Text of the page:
10 teen driving stats that might surprise you
Adding a teen driver to an auto policy can be a challenging time for parents. Not only are they anxious about their teen’s driving safety – they frequently suffer from “sticker shock” when faced with the associated premium increase on their auto policy for adding their newly licensed driver.
Below is a look at how teens drive these days. This information will give parents a better understanding of the risks teen drivers pose so that they can help guide them through this important life event as well as prepare them for a conversation with their teen about driving safety.
- On average, 6 teens die and 650+ are injured every day in the US because of motor vehicle crashes.1
- The risk of motor vehicle crashes is higher among 16- to 19-year olds than among any other age group
- The fatal crash rate per mile driven is nearly 3 times the rate for teen drivers than drivers that are 20 and older.2
- Six out of 10 teen crashes are caused by driver distraction.2
- The fatal crash risk increases for each teenage passenger in a teen driver’s car.1
- 1 in 3 teens take their eyes off the road when app notifications come in while driving.
- 88% of teens who self-identify as “safe drivers” admit to multi-tasking while driving.3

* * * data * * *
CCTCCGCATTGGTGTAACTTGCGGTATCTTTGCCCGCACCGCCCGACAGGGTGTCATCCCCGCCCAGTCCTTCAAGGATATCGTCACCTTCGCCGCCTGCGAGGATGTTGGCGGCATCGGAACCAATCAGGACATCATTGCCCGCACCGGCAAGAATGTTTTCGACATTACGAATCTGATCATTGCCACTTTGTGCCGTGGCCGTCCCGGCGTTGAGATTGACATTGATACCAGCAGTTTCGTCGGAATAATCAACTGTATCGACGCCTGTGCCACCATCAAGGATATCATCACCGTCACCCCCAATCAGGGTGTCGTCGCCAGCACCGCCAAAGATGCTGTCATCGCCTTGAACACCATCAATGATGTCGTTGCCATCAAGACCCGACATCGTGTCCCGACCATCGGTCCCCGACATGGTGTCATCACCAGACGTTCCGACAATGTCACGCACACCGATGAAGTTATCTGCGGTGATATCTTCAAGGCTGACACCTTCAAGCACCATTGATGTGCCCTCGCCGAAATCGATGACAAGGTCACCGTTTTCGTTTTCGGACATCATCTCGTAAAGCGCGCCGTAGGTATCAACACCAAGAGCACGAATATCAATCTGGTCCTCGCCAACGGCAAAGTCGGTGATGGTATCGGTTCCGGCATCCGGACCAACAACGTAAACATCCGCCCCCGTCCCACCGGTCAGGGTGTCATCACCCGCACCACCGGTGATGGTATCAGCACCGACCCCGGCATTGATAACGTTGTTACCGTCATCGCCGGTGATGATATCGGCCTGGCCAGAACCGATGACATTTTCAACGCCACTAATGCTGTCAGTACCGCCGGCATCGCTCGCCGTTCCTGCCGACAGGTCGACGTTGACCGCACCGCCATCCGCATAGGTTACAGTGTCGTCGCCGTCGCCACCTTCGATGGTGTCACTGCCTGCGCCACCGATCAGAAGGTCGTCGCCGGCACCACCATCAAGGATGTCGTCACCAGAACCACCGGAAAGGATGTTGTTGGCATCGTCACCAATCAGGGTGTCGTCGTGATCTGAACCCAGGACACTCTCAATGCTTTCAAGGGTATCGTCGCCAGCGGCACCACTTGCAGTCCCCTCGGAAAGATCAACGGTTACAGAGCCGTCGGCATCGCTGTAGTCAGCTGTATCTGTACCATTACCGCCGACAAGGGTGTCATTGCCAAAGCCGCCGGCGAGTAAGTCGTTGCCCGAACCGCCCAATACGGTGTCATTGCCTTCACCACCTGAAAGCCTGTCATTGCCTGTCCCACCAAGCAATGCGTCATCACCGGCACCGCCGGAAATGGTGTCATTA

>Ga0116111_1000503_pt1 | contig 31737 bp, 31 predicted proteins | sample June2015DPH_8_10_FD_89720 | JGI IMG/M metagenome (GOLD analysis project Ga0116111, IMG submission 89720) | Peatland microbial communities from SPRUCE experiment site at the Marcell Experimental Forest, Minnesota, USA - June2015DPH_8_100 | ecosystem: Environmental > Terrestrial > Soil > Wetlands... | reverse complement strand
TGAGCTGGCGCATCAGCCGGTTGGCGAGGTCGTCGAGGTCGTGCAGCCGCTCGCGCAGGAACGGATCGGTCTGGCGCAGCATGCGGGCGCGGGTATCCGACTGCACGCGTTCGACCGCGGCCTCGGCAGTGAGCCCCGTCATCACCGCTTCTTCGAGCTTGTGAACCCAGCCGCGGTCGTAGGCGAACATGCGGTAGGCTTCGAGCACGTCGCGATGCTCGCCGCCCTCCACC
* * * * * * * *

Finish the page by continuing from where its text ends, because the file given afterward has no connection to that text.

- Crash risk is particularly high during the first months a teen is licensed.
- Teens are more likely than older drivers to speed and follow other vehicles at an unsafe distance.
- Compared with other age groups, teens have among the lowest rates of seat belt use.1
Before your teen hits the road, set clear rules and expectations of their behavior while behind the wheel, such as a no-phone rule and passenger limit. Reviewing Safeco’s Parent-Teen Contract (link is: https://www.safeco.com/insurance-content/documents/auto/safeco-parent-teen-contract.pdf?v=2016110213204760) with them is a great place to start. Help your teen develop safe habits by regularly observing their driving and providing constructive feedback.
Signing your teen up for an approved driver education program can not only reduce their crash risk, but it can potentially save you money with a “Teen Driver Training” discount offered by most companies.
1. Centers for Disease Control and Prevention
2. Insurance Institute for Highway Safety
3. Data from Liberty Mutual Insurance and SADD (Students Against Destructive Decisions) survey
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